NCT DREAM playing in London has been a hell of a long time coming. It could be said it was never supposed to happen at all, at least not with this lineup, or these songs. Thankfully, things didn’t work out the way they were supposed to.
NCT, as a whole, have never really played by the rules. A mammoth 23-member boy group with a ‘limitless’ concept that could keep expanding and morphing over time (ironically, this idea has been sacked off now), delivering everything from polarising industrial electronic bangers to sultry 90s R&B to classic Korean ballads via it’s endless combinations of members, it is it’s own multiverse of madness.
Its junior unit, NCT DREAM, worked initially as a group of the youngest members, each one ‘graduating’ when they left teenhood and making way for the next. Somewhere along the line, a stopper was wedged in this revolving door of teen boy idols, and DREAM were left in limbo, stuck as a six-piece in 2020, with leader Mark having already outgrown the concept.
Three years after his re-addition and they’re finally performing together as a seven in the capital (there was a pandemic in between, you know). It’s immediately obvious what a victory this is for both the group and the fans, as thousands line up outside the OVO Arena Wembley, clad in neon green (the group’s official colour) and clutching banners that say “7dream is our missing puzzle piece”, a nod to a track recorded without Mark that became especially poignant when he rejoined.
When the show kicks off a little later than scheduled, it’s with ‘Glitch Mode’, the hyperpop-adjacent, sound-effect-laden chantathon completed with delicate vocals runs and a rock breakdown, it’s a perfect illustration of everything this group can – and will – do over the next two and a half hours. Racing through ‘Countdown (3, 2, 1)’ and ‘Stronger’, they’ve earned the break they take to introduce themselves, while Chenle mentions how jetlagged they are after flying in from Hong Kong just a couple of days prior. It doesn’t stop them giving their all, as they bolt back into ‘Dreaming’ and ‘Deja Vu’ at a second’s notice.
The front loaded set continues with one of their earliest (and most iconic) singles ‘My First and Last’, which has held up since its release in 2017 despite the group’s changing lineup and ages in that time, it remains outrageous fun, and spirals into a section of songs that reference it in their titles and lyrics, ‘Bye My First’, ‘Love Again’ and ‘To My First’.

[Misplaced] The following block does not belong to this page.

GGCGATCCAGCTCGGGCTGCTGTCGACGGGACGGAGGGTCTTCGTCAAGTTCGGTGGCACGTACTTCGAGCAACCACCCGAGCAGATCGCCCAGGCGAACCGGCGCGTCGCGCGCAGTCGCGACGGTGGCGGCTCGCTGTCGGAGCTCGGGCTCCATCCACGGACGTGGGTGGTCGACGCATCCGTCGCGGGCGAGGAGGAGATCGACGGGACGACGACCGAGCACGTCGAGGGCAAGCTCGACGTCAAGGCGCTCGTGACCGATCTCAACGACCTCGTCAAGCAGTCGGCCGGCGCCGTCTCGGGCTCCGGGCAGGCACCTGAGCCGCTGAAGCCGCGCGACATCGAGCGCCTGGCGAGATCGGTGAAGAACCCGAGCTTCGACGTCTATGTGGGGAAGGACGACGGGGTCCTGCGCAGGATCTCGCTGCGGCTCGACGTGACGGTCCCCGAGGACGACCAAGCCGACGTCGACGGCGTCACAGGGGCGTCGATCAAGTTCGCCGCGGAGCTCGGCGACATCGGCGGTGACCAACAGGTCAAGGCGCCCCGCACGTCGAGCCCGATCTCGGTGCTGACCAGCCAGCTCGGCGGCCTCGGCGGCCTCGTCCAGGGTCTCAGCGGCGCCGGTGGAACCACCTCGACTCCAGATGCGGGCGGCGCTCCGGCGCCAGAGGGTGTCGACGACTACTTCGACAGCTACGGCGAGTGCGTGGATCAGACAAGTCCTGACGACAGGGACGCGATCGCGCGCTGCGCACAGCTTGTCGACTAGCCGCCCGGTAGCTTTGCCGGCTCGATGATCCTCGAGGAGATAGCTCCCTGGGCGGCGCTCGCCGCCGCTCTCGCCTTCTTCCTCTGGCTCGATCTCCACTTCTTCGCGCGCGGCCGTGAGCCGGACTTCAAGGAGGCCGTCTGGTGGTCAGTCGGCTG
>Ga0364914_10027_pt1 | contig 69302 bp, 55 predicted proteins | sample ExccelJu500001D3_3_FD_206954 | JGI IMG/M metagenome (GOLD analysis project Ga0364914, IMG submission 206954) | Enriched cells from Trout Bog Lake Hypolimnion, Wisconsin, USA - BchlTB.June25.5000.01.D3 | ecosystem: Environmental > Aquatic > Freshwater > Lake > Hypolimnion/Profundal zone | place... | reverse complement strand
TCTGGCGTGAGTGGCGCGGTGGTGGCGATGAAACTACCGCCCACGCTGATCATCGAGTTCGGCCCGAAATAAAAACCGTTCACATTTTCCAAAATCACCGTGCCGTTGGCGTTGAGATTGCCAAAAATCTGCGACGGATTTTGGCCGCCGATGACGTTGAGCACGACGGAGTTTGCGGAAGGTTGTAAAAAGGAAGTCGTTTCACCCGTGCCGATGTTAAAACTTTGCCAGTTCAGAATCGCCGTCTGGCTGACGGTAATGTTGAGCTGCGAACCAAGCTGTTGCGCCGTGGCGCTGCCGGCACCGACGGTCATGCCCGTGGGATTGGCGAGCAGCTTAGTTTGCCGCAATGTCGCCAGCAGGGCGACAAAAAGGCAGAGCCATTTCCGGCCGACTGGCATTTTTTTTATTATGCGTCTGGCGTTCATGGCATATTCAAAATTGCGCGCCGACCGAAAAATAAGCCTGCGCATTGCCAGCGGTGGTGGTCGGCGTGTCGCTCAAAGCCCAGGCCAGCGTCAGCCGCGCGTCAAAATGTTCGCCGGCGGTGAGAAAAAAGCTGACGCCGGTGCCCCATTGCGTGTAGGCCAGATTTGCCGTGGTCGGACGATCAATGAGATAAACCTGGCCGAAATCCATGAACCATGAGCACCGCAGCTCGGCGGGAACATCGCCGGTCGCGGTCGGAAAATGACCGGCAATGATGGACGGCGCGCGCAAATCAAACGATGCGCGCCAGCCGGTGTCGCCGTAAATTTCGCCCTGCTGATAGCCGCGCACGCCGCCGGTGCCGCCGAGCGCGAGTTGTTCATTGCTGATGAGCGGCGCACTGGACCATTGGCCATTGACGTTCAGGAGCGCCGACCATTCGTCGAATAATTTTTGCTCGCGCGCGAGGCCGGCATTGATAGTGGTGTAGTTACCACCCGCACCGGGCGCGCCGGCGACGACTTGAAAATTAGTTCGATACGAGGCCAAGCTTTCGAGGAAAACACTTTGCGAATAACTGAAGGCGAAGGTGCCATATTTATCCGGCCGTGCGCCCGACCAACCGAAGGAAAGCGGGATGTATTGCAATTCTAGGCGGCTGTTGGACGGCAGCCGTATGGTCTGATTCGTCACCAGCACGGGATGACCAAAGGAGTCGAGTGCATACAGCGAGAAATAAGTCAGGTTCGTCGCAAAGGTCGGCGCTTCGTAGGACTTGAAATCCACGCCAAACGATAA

There’s a surprising number of ballads in the set, but when the three known as the ‘vocal line’ take the stage for ‘Sorry, Heart’, it’s clear why they record so many. If SM Entertainment can do one thing well, it’s hire a damn good vocalist, and Haechan, Renjun and Chenle here are no exception. Later on, the remaining four, Mark, Jeno, Jaemin and Jisung, take on ‘Saturday Drip’, a wonky hip-hop number that’s the total opposite of the ballad section it closes.
For any artist who’s spent any amount of time in the limelight as a teenager, there comes a time to show how they’ve matured. For NCT DREAM, that’s ‘Quiet Down’, a performance that includes three members reclining in perspex boxes, the other four dancing on top of them. It obviously prompts the most screams of the night.
On ‘Better Than Gold’, the bouncy retro number, the boys let loose properly, their playfulness and charisma on full display before dipping back into the tightly choreographed singles that make up the final third of the show. It’s a little surreal to see Mark performing the songs from the portion of DREAM’s career where he was absent, but as they delegate lines to him on ‘Ridin’ and ‘BOOM’, it’s like he’s never been away.
They tease the end with ‘Hot Sauce’ – although there’s five more songs to come and we all know it – the lead single from their debut album which came five years into their career. Things taking an unexpectedly long time is a common theme for NCT DREAM, but so is the thing being worth the wait. That’s true of both the full albums they’ve released in the past two years and tonight’s show that’s taken years to make its way to British shores.
The usual pre-encore chanting is replaced with a crowd singalong, the arena lit in florescent green from the NCT light sticks as the big screen camera pans across fan banners. It’s a touching interlude for a show that, between the bangers, has consisted of a copious amount of hugging and looking lovingly into one another’s eyes, and an indication that it probably wouldn’t have been wise to eventually split these boys up after all.